By Gustavo Arellano
By R. Scott Moxley
By Alfonso Delgado
By Courtney Hamilton
By Joel Beers
By Peter Maguire
By Charles Lam
By Charles Lam
Photo by Jim SoliskiColombo, Sri Lanka, is an agreeable city—except for the fact that the Tamil Tigers and the Sri Lankan government have been locked together in a grueling civil war since the early 1980s. The downtown area boasts lovely Palladian architecture from British colonial times, but many buildings are bunkered and cordoned off with razor wire. Photography is not permitted.
I was on a bus once when a security check halted our progress. Passengers were ordered to line up on the sidewalk, produce identification, undergo scrutiny, and then move to another area. I remained on the bus alone, lacking any urge to become involved. A soldier in full battle gear saw me—the lone figure sitting inside a bus that was supposed to be empty—and he boarded to inspect. At seeing me there against orders, his expression changed from surprised to grim. The military figure was turning bureaucratic in front of my eyes. But he still had enough weaponry and ordnance to revert back to his army roots in a single heartbeat.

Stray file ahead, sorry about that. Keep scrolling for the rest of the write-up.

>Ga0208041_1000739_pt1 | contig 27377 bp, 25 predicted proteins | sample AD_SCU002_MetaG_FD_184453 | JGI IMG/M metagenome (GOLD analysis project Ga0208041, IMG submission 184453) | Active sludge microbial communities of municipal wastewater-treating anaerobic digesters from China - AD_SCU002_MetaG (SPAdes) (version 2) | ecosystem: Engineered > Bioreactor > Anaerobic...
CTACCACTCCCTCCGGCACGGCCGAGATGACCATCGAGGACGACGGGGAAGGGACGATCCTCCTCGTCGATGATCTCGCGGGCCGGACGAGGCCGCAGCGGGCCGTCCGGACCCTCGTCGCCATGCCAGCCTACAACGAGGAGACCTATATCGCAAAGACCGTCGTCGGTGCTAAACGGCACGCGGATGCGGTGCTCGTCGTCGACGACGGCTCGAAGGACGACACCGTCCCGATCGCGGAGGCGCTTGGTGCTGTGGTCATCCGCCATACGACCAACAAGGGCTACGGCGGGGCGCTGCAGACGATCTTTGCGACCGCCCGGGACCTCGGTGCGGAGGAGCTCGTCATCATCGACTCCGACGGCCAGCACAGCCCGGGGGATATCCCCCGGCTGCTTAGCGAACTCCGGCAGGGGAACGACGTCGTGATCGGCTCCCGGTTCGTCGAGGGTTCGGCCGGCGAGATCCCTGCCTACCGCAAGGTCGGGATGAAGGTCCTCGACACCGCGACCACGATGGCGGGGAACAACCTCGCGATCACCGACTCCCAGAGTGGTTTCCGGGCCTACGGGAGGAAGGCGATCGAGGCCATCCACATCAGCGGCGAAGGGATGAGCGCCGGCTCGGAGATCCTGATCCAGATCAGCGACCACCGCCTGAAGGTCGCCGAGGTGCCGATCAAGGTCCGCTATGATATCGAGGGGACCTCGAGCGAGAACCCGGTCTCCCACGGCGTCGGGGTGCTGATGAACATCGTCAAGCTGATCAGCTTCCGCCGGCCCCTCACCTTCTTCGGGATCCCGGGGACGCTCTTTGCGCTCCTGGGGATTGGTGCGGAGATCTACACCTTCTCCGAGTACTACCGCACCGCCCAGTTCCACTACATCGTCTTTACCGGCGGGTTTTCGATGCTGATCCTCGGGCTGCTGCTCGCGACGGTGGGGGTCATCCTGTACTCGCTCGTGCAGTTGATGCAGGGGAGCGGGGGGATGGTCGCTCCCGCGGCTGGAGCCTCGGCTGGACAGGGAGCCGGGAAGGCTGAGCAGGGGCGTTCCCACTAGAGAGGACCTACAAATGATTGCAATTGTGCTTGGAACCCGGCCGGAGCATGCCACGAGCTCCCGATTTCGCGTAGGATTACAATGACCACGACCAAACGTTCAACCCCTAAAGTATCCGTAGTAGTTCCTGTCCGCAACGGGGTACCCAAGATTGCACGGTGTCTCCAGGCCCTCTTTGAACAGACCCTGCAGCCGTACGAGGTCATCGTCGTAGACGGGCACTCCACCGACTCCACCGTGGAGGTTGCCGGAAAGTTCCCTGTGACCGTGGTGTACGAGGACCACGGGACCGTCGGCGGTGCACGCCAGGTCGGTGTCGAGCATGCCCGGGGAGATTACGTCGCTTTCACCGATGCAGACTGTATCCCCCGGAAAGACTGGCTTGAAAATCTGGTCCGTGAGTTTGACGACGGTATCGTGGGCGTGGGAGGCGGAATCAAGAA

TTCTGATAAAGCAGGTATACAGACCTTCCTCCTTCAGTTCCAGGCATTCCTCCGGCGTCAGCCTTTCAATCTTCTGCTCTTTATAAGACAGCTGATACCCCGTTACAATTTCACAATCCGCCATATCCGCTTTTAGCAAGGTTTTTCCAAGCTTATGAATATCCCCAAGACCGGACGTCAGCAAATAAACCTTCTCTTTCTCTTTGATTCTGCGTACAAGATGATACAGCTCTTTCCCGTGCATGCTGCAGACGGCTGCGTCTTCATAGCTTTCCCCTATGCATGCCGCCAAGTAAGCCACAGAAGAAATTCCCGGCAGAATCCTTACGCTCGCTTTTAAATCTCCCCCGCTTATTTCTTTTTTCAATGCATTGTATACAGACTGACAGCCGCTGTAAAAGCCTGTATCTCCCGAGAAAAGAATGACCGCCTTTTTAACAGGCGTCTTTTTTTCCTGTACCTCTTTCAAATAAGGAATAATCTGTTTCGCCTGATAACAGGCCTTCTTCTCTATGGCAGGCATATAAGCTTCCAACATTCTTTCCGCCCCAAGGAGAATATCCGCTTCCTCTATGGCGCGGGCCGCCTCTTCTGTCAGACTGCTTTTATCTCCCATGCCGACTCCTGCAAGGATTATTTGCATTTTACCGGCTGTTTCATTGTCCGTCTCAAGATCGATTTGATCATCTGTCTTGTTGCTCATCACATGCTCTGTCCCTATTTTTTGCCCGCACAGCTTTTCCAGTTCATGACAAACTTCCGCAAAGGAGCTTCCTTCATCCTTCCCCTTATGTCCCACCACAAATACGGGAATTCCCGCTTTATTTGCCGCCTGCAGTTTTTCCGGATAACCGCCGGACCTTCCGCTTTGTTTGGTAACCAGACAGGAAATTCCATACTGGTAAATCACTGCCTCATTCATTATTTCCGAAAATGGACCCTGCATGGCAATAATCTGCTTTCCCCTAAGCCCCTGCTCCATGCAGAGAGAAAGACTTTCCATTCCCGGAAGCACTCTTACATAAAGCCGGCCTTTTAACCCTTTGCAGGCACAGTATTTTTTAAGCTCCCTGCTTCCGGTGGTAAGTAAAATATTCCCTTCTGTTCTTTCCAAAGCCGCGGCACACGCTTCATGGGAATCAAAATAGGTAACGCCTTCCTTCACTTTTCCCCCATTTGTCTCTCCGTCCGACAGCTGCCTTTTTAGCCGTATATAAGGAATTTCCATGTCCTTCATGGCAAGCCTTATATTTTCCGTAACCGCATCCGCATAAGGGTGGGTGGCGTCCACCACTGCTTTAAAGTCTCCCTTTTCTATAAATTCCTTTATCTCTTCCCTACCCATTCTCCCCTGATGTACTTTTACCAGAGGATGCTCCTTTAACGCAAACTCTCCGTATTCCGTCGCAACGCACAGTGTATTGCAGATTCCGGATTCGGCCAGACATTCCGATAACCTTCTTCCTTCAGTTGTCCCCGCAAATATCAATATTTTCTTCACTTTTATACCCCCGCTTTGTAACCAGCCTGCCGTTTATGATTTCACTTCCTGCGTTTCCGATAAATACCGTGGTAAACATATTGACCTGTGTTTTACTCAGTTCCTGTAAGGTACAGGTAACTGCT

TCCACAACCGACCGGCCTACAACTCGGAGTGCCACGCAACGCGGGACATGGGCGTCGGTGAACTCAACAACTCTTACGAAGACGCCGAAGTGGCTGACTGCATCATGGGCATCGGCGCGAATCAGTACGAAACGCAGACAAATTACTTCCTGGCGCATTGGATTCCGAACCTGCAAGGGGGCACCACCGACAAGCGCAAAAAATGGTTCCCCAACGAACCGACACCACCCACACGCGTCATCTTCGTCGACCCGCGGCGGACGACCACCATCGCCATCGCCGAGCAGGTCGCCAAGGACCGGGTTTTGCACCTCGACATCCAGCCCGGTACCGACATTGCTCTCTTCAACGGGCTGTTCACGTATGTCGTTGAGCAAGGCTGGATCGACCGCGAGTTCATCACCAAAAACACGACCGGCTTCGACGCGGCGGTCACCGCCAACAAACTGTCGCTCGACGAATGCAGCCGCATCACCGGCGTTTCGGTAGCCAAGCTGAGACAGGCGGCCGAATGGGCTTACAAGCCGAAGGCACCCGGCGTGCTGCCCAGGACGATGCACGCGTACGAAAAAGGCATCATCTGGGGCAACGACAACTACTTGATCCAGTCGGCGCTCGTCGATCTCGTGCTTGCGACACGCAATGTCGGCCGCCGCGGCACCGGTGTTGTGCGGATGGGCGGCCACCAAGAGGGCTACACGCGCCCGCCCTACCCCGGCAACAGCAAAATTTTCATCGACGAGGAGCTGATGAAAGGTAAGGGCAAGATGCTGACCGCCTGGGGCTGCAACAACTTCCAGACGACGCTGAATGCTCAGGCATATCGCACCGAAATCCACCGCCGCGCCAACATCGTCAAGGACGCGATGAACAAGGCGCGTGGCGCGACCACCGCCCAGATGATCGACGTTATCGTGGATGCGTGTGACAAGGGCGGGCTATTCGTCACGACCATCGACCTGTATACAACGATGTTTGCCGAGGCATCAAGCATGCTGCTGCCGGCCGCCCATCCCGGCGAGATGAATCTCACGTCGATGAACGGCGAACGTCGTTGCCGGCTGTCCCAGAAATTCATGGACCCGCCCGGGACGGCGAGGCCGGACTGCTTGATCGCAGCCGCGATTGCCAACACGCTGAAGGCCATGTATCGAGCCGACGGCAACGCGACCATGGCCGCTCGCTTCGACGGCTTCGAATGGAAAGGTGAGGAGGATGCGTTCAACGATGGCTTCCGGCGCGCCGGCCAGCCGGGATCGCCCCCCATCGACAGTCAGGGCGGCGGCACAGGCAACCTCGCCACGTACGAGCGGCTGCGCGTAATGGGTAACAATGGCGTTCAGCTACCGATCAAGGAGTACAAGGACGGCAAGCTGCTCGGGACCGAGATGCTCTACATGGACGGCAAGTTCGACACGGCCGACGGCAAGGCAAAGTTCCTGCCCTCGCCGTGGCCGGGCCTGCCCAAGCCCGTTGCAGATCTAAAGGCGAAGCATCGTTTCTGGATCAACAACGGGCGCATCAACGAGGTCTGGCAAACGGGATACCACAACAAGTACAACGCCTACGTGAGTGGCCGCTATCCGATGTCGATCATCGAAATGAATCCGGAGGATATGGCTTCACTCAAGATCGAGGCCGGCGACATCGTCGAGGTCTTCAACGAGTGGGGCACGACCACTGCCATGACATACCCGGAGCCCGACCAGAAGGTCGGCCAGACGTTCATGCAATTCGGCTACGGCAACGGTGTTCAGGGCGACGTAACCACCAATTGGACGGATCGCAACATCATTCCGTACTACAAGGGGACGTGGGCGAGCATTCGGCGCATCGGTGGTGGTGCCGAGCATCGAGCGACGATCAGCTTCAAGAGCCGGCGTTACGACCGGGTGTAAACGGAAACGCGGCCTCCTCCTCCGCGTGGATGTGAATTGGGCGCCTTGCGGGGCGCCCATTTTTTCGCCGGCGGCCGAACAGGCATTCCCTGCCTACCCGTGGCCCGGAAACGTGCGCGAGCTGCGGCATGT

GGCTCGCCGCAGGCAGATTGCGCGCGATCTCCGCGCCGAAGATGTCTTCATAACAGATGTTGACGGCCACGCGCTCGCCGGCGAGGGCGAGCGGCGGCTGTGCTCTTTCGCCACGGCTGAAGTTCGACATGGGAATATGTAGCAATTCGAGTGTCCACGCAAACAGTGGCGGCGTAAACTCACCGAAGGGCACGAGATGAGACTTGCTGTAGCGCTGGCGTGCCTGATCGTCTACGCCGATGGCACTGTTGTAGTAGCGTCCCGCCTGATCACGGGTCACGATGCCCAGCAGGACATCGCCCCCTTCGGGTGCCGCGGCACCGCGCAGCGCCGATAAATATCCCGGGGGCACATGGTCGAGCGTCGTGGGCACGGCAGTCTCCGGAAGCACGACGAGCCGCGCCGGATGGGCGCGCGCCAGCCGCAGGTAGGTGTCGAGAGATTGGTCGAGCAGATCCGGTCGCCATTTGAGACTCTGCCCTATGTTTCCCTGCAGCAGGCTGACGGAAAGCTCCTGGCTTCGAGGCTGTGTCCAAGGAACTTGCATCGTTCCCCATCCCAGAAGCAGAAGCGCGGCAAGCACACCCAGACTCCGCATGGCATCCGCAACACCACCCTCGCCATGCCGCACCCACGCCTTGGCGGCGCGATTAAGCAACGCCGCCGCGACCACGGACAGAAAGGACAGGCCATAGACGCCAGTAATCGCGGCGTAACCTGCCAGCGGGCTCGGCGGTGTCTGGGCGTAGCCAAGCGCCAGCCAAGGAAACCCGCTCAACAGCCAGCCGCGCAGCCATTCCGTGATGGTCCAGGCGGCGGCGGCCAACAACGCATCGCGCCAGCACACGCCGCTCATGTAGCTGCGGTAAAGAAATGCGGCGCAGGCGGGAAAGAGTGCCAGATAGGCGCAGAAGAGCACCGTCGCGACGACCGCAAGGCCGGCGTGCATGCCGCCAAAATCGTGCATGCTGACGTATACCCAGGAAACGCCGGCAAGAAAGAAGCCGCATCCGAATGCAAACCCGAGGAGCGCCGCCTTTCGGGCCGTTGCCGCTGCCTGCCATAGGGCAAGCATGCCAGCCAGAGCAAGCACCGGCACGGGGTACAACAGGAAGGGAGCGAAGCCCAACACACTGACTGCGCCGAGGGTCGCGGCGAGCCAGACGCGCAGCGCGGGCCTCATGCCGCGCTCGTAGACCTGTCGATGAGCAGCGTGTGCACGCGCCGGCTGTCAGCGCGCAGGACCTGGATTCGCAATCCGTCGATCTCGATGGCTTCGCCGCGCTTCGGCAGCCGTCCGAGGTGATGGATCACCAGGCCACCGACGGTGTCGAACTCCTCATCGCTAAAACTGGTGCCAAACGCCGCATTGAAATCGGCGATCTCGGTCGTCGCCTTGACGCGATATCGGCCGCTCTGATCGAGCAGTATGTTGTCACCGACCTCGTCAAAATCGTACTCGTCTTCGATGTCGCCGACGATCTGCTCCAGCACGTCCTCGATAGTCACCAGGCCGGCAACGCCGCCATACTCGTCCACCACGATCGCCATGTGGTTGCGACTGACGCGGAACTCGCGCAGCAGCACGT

"You have identification?" he demanded.
The day before, I had left my fully stamped passport in the Canadian embassy to have pages added. The embassy photocopied page one and the entry visa. I handed the trooper the copy.
"You have no passport?" he asked.
"It's in the Canadian embassy getting more pages. They gave me this."
He didn't seem to like this answer. He stood for a few seconds in leery silence, and then his expression switched to uncertainty, most likely trying to settle in his mind if my presentation represented terrorism. His eyes moved the length of my body, stopping at my size 10-and-a-halfs. They intrigued him, probably because of their size—huge by Asian standards. His gaze shifted from my feet to my bag on the floor to the black shoulder bag clutched tightly on my lap and back to my eyes. It felt as though we were in a showdown in a cowboy saloon, but I could sense his conclusion: I looked innocent enough. But what page of the army manual covered misplaced Caucasian cargo? What path to take, which uniform and hat to wear?
After two years of crisscrossing Asia, I was confident that my shrug could compete with the best. I lifted my shoulders up and down in the universal shrug of the weak and unofficial and asserted my position: "Not my war."
This pulled him out of his reverie. He glanced at the paper once more, as if it held some answer for him, some clue to behavior under arms in a bus and, his face doing angry like I thought only Pacino could, dropped the unfolded voucher in my lap. The soldier turned smartly and exited the empty bus in silence.
The hush continued as I sat there sweating in the uncirculating equatorial heat, wondering by how much I'd just dodged a bullet.